Saturday, December 10, 2016

John Powers's "The Buddha Party"

John Powers is a Research Professor of Religious Studies in the Alfred Deakin Institute for Citizenship and Globalisation at Deakin University. He is a Fellow of the Australian Academy of the Humanities and author of seventeen books including The Buddha Party: How China Works to Control Tibetan Buddhism and History As Propaganda: Tibetan Exiles Versus the People's Republic of China, and more than ninety articles.

Powers applied the “Page 99 Test” to The Buddha Party and reported the following:
The Buddha Party is a book about propaganda: its strategies, the worldview it tries to impose, and the ways in which it attempts to alter the way people think and believe. It’s also a book about how propaganda can successfully be resisted, even when it emanates from the world’s largest and best-funded propaganda apparatus, supported by the full coercive force of a totalitarian party-state. It focuses on the core aspects of how the People’s Republic of China attempts to surround the Tibetan people with a monolithic regime of truth. This regime is designed to fundamentally alter the content of their beliefs, but it has been strikingly unsuccessful despite more than sixty years of relentless pressure to conform.

Page 99 is part of a larger discussion of one of the more bizarre aspects of this program. The Chinese Communist Party—which is officially atheist and is dedicated to the eradication of religion—claims sole authority to appoint and recognize reincarnate lamas (tülku), despite an official rejection of the very possibility of rebirth. China claims a historical right to certify any reincarnation, and its laws are so comprehensive that they assert authority over tülkus in other countries. Only reincarnations born in China and given official recognition by Communist Party authorities are authentic. In a recent published list of tülkus, many who escaped China and now live overseas—most prominently the Dalai Lama—are excluded.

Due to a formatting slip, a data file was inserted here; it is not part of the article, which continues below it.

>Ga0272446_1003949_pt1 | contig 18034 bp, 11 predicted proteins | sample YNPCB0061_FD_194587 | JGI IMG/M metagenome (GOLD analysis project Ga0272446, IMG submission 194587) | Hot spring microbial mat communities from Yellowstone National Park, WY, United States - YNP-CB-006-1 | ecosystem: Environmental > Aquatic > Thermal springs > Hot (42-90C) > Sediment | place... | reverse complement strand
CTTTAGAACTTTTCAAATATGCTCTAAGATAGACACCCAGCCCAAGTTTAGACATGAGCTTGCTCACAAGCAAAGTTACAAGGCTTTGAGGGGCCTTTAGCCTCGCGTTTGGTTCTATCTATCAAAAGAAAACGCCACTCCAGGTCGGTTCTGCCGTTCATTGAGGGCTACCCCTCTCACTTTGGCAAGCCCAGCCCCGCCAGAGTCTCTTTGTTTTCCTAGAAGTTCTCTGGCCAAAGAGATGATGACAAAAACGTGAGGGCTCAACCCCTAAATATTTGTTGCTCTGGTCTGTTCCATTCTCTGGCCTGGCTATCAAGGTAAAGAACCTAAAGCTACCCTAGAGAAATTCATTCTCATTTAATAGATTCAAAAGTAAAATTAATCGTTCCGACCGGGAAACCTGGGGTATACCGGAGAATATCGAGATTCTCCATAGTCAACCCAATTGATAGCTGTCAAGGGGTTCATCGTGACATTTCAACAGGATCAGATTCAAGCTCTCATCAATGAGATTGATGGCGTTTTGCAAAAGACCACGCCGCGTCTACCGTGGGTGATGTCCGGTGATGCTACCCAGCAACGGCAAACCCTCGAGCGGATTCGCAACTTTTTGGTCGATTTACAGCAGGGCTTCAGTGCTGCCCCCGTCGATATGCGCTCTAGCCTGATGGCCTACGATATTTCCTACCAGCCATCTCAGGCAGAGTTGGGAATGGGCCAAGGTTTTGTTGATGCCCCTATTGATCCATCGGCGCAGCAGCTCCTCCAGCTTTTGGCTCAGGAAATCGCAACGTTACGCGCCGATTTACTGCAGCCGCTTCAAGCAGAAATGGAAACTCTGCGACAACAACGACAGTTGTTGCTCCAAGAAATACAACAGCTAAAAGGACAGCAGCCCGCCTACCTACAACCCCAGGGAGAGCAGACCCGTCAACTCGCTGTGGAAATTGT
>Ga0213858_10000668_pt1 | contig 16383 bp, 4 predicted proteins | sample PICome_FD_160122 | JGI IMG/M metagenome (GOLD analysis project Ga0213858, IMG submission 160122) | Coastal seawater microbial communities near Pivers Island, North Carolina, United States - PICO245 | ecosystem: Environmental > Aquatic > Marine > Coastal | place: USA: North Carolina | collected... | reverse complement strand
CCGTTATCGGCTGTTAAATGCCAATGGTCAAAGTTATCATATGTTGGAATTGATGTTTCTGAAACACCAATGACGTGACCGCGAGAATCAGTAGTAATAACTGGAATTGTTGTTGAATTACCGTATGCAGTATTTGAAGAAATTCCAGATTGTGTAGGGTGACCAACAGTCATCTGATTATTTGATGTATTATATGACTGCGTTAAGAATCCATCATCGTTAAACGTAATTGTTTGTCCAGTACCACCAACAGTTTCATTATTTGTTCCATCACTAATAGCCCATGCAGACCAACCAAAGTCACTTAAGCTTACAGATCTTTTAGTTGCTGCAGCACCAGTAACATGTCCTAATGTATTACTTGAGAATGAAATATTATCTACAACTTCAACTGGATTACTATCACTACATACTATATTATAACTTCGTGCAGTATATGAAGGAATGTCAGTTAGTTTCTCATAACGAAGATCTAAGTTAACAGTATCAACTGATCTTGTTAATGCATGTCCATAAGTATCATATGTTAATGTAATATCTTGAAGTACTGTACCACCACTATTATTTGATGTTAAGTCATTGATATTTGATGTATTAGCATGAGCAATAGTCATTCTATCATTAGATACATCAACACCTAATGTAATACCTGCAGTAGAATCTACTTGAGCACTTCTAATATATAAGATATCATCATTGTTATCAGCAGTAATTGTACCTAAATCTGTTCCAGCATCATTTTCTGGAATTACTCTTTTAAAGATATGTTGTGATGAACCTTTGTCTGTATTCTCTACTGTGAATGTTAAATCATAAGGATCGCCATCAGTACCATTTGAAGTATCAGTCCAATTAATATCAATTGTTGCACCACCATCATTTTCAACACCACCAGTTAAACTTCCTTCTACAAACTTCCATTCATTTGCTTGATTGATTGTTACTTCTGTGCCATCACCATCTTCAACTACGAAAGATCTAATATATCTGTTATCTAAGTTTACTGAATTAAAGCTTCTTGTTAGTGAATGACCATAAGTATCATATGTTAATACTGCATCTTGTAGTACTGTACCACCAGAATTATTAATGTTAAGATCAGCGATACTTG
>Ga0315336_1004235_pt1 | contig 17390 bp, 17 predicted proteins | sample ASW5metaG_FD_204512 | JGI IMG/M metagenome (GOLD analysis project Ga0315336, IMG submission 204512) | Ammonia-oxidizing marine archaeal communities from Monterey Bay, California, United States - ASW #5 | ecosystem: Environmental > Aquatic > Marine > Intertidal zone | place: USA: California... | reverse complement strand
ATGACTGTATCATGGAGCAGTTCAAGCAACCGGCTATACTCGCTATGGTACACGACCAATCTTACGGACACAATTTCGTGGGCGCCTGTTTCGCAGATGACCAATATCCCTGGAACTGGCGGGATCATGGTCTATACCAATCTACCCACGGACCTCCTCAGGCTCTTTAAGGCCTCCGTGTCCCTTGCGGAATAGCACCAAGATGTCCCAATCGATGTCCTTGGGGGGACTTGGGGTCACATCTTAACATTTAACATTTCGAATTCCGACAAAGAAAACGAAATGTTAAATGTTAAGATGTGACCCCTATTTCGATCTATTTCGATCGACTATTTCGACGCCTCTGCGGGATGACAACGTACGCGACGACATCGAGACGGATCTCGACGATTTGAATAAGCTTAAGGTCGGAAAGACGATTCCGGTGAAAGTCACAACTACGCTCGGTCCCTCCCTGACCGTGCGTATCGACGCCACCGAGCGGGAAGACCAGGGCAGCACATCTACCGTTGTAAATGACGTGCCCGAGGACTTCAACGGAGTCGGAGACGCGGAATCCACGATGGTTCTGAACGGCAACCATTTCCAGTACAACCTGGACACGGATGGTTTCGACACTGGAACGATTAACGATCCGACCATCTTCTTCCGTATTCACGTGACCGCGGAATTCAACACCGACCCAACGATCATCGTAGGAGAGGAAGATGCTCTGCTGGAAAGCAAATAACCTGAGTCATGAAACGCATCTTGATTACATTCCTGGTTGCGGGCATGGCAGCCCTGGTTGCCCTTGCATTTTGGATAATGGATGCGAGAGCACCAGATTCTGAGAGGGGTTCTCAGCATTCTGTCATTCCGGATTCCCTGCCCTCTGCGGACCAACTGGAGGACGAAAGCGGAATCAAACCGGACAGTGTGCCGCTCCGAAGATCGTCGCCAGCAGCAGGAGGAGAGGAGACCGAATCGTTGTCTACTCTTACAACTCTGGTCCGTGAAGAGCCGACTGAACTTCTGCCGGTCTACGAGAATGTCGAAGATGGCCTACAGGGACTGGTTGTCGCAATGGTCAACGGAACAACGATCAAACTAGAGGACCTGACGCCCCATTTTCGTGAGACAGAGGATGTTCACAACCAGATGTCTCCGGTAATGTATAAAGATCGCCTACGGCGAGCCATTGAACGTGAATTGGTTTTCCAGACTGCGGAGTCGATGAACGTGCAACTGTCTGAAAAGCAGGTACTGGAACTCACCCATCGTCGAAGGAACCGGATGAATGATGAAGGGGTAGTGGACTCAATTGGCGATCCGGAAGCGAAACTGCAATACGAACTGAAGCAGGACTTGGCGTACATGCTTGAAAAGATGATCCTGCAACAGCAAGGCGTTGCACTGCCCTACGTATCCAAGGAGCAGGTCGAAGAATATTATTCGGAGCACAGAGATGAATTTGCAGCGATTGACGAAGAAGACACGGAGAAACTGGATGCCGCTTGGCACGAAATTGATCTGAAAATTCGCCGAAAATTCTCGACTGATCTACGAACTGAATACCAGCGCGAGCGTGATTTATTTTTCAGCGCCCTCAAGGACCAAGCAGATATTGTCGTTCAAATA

Page 99 discusses the strange case of the tenth Shamar Rinpoche, Chödrup Gyatso (1741/2–1792) who plotted with an invading army, hoping to gain a larger share of the estate of his deceased half-brother, the sixth Panchen Lama. The invaders sacked and looted Tashilhunpo Monastery, seat of the Panchen lamas, but Shamar was not cut in on the loot, and he was imprisoned. After he died in suspicious circumstances, recognition of his reincarnation was banned by government decree.

This incident, which was part of a pattern of abuse of the system by powerful families and factions, prompted reforms by the government, as well as interference from the Qianlong emperor (1711–1799). The emperor issued his own decrees, including one that ordered Tibetans to henceforth use lots placed in a golden urn to choose tülkus. One of the major debates between Tibetan exiles and the Chinese government concerns whether or not the urn was really ever the final determining factor in choosing reincarnations. China claims that it immediately became the sole legitimating factor, and Tibetan exiles deny that it was ever definitive and characterize it as a feeble attempt to influence Tibetan religion. To find out how the story ends, you’ll have to read the book.
Learn more about The Buddha Party at the Oxford University Press website.

--Marshal Zeringue